Amanda Biel’s 8-year-old daughter is on a waiting list for Medicaid-funded services that she probably doesn’t need. But because it often takes years to obtain one of the Medicaid waivers that pays for home- and community-based services for people with disabilities, Biel got her child in line early — as a toddler — just in case.

“I’m one of those thousands and thousands of parents who was told, ‘This is what you do,’” said Biel, who lives in Worthington.

The waiting list is now some 49,000 people long. State and county officials and many advocates say it’s become more of a haphazard compilation than accurate representation of the children and adults who most need help.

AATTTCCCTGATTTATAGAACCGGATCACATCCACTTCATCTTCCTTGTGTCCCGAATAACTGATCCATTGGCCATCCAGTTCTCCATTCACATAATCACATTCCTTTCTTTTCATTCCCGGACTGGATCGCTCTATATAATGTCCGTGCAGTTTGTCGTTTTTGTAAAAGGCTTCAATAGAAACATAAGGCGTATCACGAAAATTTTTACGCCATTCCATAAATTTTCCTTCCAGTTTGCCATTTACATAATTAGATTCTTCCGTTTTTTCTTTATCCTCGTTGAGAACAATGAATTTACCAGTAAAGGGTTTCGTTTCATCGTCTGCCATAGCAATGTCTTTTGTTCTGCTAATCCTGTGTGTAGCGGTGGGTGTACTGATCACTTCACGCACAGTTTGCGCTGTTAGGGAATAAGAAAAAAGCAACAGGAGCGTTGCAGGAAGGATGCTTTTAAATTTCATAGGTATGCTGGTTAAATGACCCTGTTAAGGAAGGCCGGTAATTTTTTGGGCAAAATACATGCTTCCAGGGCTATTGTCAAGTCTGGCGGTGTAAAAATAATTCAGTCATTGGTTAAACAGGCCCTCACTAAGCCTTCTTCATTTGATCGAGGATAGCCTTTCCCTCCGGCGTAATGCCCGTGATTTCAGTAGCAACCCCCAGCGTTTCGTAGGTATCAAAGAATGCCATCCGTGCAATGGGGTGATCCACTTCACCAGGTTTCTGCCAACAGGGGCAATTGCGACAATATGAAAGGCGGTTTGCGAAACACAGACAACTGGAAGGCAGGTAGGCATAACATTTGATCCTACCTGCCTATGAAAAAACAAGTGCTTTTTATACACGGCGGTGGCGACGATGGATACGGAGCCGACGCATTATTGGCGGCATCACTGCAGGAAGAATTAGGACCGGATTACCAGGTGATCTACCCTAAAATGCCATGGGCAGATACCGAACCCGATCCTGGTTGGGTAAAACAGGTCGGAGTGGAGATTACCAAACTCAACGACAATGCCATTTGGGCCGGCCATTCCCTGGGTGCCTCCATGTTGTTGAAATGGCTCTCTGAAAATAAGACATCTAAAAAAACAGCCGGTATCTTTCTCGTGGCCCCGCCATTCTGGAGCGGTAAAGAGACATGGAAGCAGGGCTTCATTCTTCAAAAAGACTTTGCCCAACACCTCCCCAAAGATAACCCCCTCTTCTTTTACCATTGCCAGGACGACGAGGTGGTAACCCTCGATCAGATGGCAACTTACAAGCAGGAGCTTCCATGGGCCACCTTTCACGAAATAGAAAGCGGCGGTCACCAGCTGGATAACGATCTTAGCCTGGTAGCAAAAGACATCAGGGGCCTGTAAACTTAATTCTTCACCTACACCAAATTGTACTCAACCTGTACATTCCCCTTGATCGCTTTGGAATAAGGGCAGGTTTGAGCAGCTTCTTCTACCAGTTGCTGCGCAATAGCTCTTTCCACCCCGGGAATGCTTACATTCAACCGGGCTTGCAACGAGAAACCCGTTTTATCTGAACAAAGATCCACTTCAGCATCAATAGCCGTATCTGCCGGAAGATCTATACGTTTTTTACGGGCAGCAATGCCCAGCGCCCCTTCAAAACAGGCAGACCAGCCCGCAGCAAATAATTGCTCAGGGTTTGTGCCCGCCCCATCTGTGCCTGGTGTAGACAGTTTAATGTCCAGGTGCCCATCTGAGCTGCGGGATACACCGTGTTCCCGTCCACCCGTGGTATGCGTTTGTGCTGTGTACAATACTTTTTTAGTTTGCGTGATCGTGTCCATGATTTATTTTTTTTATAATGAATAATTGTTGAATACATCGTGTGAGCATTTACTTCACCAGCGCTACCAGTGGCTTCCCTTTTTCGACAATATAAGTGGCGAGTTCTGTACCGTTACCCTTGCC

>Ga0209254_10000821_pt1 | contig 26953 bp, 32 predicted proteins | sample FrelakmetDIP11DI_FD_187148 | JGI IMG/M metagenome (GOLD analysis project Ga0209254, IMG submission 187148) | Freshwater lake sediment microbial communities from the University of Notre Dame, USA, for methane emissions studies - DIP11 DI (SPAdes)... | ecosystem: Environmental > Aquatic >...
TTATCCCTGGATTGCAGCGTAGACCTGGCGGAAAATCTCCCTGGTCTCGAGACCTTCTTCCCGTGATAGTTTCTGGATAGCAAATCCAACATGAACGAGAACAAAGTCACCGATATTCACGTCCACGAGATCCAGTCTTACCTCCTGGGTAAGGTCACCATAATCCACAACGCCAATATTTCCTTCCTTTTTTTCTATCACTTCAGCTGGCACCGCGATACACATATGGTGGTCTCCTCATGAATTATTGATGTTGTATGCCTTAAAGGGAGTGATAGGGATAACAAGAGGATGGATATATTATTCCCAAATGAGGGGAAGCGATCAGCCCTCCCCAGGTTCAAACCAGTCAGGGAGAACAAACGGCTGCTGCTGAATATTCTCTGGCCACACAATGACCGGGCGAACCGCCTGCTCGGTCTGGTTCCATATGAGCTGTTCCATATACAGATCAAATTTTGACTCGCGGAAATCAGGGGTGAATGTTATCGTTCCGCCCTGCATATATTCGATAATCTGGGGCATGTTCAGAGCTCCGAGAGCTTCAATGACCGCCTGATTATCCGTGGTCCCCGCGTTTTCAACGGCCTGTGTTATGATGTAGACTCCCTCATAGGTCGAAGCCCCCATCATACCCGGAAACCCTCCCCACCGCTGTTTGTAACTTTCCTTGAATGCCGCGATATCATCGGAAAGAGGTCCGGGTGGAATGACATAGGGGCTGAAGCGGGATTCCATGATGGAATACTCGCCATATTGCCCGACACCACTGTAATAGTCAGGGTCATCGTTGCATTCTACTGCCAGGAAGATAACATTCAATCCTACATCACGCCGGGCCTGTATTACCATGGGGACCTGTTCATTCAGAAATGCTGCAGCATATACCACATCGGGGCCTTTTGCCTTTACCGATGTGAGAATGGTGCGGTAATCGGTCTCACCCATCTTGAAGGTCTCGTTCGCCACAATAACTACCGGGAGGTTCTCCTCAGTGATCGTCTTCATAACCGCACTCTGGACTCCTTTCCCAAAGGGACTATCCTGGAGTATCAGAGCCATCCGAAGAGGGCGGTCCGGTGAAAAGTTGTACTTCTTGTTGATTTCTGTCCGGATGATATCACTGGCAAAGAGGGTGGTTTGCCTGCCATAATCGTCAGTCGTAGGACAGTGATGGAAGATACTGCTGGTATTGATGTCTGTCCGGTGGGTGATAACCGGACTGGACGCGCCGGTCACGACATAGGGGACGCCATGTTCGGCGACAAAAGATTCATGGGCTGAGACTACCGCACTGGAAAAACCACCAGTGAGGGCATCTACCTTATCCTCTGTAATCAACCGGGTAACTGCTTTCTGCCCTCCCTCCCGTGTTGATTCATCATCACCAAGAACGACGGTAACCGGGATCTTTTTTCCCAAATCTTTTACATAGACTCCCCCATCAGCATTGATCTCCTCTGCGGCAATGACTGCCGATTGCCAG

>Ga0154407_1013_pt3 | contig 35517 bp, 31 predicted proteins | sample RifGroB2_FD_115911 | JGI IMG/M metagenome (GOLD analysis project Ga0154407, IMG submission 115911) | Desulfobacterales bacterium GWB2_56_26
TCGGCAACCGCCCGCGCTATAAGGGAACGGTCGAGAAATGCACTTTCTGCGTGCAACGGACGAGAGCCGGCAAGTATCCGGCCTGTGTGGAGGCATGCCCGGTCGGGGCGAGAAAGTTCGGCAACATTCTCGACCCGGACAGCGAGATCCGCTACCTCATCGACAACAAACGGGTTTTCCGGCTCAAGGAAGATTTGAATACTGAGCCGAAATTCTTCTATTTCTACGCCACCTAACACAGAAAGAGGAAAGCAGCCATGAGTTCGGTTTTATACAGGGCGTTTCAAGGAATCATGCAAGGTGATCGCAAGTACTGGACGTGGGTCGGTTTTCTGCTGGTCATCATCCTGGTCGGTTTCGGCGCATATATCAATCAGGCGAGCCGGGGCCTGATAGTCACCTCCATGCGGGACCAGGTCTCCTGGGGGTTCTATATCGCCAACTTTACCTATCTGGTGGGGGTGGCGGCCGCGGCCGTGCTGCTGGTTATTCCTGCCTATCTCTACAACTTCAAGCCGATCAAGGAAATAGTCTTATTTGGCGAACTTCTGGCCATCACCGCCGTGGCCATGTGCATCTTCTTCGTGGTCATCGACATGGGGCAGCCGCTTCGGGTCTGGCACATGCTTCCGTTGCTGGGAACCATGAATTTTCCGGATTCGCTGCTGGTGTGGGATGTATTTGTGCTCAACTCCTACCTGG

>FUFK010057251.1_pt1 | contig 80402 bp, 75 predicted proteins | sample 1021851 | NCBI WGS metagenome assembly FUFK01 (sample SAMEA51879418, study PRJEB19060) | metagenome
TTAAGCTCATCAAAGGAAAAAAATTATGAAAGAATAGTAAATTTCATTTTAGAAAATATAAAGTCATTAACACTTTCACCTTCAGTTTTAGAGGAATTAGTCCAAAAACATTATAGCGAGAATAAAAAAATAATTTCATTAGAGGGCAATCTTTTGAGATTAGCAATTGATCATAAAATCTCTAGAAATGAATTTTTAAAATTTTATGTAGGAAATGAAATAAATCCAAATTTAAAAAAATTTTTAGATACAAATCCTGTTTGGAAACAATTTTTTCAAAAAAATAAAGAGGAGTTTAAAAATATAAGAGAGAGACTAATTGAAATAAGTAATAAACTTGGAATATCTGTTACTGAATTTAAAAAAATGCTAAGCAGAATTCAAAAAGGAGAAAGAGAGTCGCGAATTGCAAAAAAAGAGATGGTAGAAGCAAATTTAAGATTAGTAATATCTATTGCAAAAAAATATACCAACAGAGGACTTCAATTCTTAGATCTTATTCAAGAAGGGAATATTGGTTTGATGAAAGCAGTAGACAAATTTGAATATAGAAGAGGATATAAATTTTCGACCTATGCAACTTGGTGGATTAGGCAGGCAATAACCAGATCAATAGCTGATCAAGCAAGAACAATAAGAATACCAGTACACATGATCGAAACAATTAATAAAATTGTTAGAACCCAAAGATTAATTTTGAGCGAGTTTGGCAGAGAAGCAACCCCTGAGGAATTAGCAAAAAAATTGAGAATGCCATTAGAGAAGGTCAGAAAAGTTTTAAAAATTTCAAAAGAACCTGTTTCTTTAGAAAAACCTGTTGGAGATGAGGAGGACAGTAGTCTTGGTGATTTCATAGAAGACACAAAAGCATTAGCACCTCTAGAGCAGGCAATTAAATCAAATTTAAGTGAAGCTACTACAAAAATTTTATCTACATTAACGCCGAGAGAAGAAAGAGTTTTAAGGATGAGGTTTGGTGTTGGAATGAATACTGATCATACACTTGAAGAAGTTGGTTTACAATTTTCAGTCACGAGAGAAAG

Biel agrees. She’s part of a “Fix the List” coalition that helped craft a proposed rule that spells out new waiver waiting-list requirements and procedures, including an assessment tool to determine eligibility. For years, individuals and families have been able to add names to the list on their own with little or no input from service coordinators.

The median wait time for a waiver in many Ohio counties exceeds six years. Most other states also have waiting lists for the highly sought waivers, which allow people with disabilities to get support such as personal care and homemaker services
while living in their communities instead of the residential centers known as ICFs, or intermediate-care facilities.